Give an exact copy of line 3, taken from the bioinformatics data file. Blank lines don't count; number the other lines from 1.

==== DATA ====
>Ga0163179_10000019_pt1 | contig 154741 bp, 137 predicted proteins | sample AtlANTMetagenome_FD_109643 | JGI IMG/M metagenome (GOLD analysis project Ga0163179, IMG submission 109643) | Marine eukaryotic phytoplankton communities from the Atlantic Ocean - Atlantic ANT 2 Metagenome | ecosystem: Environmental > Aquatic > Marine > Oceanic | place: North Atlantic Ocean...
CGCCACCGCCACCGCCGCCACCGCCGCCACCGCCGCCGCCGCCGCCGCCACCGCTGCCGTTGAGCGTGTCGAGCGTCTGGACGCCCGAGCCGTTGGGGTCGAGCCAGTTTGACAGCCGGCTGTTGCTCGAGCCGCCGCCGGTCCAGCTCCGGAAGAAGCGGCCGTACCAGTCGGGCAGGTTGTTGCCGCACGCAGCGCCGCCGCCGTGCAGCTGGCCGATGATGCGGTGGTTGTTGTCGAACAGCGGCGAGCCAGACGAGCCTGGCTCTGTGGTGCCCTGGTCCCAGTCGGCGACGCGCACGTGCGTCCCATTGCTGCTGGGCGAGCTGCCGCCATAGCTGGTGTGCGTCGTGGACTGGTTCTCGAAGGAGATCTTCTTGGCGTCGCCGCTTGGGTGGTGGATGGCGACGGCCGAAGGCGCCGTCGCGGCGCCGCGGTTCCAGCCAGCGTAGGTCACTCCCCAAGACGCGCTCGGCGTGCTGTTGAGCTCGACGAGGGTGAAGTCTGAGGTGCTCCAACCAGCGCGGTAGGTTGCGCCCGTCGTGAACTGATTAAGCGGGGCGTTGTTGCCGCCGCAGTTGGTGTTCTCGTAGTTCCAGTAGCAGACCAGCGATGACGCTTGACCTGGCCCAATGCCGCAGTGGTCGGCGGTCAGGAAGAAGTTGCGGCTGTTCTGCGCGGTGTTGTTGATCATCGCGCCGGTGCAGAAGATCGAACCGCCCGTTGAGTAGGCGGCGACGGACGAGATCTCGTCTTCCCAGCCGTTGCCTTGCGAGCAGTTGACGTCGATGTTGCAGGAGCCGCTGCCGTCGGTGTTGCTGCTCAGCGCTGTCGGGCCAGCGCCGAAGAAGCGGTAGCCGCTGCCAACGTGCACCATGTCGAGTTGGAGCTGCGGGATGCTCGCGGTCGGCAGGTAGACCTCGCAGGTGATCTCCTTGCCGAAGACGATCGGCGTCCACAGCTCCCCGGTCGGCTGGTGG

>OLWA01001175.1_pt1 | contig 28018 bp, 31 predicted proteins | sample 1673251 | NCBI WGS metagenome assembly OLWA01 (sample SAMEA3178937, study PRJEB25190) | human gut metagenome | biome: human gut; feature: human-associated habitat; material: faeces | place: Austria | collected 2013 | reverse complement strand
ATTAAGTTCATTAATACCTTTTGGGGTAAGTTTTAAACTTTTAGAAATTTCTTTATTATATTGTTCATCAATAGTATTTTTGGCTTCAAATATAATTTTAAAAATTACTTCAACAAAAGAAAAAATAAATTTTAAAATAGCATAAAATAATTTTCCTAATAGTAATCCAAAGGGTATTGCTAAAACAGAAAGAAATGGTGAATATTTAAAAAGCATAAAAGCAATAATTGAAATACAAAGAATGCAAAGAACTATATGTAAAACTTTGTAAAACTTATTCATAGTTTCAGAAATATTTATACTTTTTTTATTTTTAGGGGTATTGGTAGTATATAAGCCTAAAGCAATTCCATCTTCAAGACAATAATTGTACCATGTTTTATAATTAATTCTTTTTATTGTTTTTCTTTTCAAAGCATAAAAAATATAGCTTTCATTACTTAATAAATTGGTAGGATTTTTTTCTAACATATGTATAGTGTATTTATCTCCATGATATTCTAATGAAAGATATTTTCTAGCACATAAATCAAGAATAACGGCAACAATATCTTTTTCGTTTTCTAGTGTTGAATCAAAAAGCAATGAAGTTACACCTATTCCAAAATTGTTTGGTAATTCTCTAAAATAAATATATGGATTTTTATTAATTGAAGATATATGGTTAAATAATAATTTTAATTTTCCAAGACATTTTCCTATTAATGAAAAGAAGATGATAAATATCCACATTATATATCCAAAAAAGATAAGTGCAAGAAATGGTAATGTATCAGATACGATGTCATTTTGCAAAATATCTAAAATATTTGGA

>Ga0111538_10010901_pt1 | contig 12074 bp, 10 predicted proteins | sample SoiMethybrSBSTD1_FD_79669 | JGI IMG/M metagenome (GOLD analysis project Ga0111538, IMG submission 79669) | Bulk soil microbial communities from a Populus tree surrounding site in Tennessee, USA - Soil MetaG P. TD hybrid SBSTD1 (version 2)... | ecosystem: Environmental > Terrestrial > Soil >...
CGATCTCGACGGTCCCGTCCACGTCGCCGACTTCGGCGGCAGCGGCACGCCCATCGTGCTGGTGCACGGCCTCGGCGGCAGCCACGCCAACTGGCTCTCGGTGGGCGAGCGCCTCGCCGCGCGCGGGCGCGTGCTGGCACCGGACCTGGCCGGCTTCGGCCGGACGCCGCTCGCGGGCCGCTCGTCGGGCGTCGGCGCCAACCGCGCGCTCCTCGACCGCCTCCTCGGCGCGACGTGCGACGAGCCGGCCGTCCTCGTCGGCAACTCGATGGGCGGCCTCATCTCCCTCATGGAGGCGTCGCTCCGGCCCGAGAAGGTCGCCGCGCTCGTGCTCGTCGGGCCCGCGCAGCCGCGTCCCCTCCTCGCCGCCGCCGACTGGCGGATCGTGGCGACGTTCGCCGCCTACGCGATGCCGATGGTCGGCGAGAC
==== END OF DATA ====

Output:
>OLWA01001175.1_pt1 | contig 28018 bp, 31 predicted proteins | sample 1673251 | NCBI WGS metagenome assembly OLWA01 (sample SAMEA3178937, study PRJEB25190) | human gut metagenome | biome: human gut; feature: human-associated habitat; material: faeces | place: Austria | collected 2013 | reverse complement strand